No Association Between Fat, Protein, and Meat Consumption and Kidney Cancer
There is no association between consumption of fat, protein, or meat and kidney cancer, according to a pooled analysis of prospective studies.
The incidence of renal cell cancer is increasing worldwide, but the cause of the increase remains obscure. Epidemiological studies have produced inconsistent results with respect to an association between consumption of fat, protein, and meat and kidney cancer risk.
In the current study, Jung Eun Lee, Sc.D., of the Brigham and Women's Hospital and Harvard Medical School in Boston and colleagues analyzed data from 13 prospective studies that enrolled 530,469 women and 244,483 men. All study participants filled out food questionnaires when they enrolled in the study. A total of 1,478 renal cancer cases were identified in the study populations during follow-up.
When the researchers compared the fat, protein and meat intakes of the participants who developed kidney cancer with those who did not develop the disease, they found no association with fat, protein, or meat intake after considering the influence of other known kidney cancer risk factors.
"Our data do not support the hypotheses that intakes of fat, protein, or meat from animal sources are associated with an increased risk of renal cell cancer," the authors conclude.
In an accompanying editorial, Victor Kipnis, Ph.D., of the National Cancer Institute in Bethesda, Md., and Laurence S. Freedman, Ph.D., of the Gertner Institute for Epidemiology and Health Policy Research in Tel Hashomer, Israel, discuss the impact of measurement error on studies that assess the association between diet and cancer. Even when researchers make substantial effort to account for measurement error, as Lee and colleagues did, it can still be a problem.
"Continued caution is required when interpreting associations, or the lack thereof, between dietary factors and disease," the editorialists conclude. "Only when multiple studies with different designs in diverse populations produce consistent, robust results, can the evidence regarding an association be sufficiently persuasive."
Article: Holly Brown-Ayers, firstname.lastname@example.org, (617) 534-1603
Editorial: National Cancer Institute press officers, email@example.com, (301) 496-6641
Mammography Use and Accuracy Not Associated with Breast Cancer Risk in Overweight and Obese Postmenopausal Women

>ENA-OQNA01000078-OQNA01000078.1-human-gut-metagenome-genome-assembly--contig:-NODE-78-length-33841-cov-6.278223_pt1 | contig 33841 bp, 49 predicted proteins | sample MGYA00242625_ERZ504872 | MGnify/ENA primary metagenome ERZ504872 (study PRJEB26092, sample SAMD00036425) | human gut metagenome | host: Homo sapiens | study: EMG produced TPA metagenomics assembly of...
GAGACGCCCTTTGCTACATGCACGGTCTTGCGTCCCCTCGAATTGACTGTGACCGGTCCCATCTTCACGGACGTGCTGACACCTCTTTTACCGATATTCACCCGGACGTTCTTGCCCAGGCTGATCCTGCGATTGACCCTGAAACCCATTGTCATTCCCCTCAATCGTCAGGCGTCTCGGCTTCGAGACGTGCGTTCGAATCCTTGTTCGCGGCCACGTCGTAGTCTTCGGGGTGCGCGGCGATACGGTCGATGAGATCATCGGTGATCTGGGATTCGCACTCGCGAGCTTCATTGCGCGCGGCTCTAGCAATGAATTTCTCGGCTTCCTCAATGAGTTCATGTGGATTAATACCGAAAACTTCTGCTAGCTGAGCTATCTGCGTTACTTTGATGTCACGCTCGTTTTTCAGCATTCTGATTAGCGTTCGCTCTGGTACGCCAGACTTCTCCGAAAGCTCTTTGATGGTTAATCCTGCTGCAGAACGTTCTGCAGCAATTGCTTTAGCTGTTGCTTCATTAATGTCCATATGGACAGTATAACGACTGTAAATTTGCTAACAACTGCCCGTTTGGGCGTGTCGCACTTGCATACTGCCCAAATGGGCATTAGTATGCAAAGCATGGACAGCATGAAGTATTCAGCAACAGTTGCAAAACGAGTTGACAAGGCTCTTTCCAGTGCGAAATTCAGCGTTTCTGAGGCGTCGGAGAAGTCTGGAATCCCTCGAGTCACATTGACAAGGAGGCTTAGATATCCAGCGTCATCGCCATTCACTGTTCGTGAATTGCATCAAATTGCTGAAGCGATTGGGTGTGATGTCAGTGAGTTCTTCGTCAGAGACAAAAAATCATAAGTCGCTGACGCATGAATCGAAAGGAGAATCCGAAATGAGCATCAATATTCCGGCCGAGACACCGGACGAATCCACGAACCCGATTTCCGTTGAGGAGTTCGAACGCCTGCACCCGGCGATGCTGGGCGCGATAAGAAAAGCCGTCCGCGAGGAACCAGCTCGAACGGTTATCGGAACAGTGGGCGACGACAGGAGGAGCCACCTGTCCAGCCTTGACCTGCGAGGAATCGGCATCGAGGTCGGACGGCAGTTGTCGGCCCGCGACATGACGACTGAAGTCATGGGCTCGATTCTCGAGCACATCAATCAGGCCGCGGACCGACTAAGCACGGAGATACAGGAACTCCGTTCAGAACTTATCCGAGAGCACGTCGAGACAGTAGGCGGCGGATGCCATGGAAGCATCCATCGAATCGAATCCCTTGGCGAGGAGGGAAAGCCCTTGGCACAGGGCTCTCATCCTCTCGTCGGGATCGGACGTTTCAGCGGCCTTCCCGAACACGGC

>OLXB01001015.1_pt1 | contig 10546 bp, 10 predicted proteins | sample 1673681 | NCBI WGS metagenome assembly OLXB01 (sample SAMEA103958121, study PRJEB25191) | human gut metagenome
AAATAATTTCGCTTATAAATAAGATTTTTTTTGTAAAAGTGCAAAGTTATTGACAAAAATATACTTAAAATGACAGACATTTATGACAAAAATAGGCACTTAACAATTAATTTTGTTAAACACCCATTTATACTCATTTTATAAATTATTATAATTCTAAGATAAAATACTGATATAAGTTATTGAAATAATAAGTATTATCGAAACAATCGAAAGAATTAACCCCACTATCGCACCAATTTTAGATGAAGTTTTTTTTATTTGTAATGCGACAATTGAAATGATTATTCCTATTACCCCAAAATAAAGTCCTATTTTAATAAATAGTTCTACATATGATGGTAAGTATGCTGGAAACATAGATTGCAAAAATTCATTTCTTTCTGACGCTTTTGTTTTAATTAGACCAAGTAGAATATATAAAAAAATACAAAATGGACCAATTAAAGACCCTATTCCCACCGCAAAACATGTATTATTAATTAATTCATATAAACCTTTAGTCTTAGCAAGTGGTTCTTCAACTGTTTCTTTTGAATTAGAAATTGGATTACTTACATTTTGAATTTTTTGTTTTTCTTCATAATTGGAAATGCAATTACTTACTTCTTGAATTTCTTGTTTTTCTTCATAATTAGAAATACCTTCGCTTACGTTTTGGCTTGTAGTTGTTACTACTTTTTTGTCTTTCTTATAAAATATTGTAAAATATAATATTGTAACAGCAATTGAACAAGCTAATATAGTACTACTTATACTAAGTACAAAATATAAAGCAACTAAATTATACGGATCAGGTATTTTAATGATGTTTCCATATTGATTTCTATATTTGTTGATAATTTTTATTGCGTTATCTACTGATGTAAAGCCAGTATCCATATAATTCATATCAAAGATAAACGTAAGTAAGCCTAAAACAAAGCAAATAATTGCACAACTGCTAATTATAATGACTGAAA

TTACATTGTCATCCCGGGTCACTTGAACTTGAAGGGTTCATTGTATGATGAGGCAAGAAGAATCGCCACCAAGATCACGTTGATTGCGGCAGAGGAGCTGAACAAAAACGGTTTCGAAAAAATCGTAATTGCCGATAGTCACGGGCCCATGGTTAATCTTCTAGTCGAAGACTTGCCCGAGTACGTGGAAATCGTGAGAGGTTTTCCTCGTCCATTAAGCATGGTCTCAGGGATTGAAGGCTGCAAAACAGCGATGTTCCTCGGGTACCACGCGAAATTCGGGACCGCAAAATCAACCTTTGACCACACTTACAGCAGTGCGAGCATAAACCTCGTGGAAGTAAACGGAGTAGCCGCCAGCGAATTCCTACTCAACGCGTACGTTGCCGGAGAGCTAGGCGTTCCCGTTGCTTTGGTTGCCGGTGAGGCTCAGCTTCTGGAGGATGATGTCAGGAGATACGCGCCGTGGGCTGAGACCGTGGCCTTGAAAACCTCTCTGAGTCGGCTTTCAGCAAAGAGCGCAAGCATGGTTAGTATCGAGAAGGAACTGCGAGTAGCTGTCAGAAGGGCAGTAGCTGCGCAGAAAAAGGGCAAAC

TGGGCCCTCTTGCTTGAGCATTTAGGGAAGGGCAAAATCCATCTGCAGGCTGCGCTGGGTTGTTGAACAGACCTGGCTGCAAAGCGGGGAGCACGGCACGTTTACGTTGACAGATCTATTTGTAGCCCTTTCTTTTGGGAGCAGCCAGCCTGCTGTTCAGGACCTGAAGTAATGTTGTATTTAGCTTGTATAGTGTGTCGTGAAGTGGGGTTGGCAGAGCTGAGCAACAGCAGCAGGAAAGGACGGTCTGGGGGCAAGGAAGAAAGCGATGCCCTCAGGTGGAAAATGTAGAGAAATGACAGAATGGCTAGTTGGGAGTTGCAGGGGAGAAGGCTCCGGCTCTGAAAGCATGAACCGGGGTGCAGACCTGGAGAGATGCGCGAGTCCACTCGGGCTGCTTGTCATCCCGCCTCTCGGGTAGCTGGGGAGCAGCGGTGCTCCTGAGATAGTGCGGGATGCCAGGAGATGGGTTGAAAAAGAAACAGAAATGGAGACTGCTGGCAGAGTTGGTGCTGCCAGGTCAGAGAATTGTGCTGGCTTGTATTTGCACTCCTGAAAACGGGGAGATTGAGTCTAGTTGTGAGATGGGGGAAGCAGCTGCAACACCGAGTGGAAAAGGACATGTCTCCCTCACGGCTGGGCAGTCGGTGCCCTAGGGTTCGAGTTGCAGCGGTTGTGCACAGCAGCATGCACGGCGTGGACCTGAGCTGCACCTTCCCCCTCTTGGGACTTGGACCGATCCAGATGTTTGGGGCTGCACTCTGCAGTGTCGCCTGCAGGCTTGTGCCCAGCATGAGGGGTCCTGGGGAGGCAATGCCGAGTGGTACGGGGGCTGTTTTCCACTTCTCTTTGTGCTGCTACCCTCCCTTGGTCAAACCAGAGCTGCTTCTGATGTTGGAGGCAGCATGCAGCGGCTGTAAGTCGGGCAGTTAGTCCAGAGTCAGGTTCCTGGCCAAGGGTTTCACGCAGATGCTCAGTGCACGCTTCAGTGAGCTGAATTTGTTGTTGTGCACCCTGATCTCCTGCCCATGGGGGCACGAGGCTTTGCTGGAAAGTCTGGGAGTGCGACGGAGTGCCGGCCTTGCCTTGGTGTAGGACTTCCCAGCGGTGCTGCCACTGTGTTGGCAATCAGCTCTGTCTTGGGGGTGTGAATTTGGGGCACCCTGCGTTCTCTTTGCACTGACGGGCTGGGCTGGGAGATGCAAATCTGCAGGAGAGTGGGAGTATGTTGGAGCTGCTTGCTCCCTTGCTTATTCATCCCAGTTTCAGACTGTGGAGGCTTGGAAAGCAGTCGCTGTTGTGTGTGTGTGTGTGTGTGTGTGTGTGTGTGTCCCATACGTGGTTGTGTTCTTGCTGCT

Patterns of mammography use and mammography accuracy are not the primary reasons for the increased risk of breast cancer or advanced breast cancer diagnosis in overweight and obese postmenopausal women relative to normal weight women in a large prospective study.
Obese and overweight women are at greater risk of postmenopausal breast cancer. The reasons for that increased risk are not understood.
To determine whether decreased mammography accuracy or use among overweight and obese women influenced breast cancer risk, Karla Kerlikowske, M.D., of the San Francisco Veterans Affairs Medical Center and colleagues analyzed data from seven mammography registries that participate in the Breast Cancer Surveillance Consortium. A total of 287,115 postmenopausal women not using hormone therapy underwent 614,562 mammography exams during 1996�, and 4,446 women were diagnosed with breast cancer.
Overweight and obese women had a statistically significantly increased rate of breast cancer and advanced breast cancer, compared with normal weight women, after taking into account patterns of mammography use and accuracy. Higher rates of advanced-stage breast cancer were observed in overweight and obese women compared with normal weight women for any given length of time between screening examinations, suggesting that mammography exposure is not a major influence on increased risk of advanced disease.
"Our results suggest that postmenopausal women who are overweight or obese—a large proportion in the United States (58% of women in our study)—should be encouraged to lose weight and to undergo routine screening mammography, two factors that may decrease the number of women who are diagnosed with advanced disease," the authors conclude.
Contact: Steve Tokar, firstname.lastname@example.org, (415) 221-4810 x5202
Reduced DNA Methylation Associated with Poorer Survival in Colon Cancer Patients
DNA hypomethylation in colon cancer tumors is associated with poorer patient survival.
DNA hypomethylation activates silenced genes and is associated with genomic instability and the development of colorectal cancer.
To find out if hypomethylation is associated with patient survival in colon cancer, Shuji Ogino, M.D., Ph.D., of Dana-Farber Cancer Institute and Harvard Medical School in Boston and colleagues measured the level of tumor DNA methylation in a section of DNA containing repetitive sequences that are normally methylated, called long interspersed nucleotide element-1 (LINE-1), and compared it with survival in 643 patients. Patients were identified from two prospective cohorts, the Nurses' Health Study and the Health Professionals Follow-up Study.
Patients whose tumor DNA had less methylation had a statistically significant increase in colon cancer–specific mortality and overall mortality.
"The results from this large prospective cohort study suggest that genome-wide DNA hypomethylation as measured in LINE-1 is independently associated with poor survival among patients with colon cancer," the authors conclude.
Contact: Bill Schaller, William_Schaller@dfci.harvard.edu, (617) 632-5357
Also in the November 25 JNCI:
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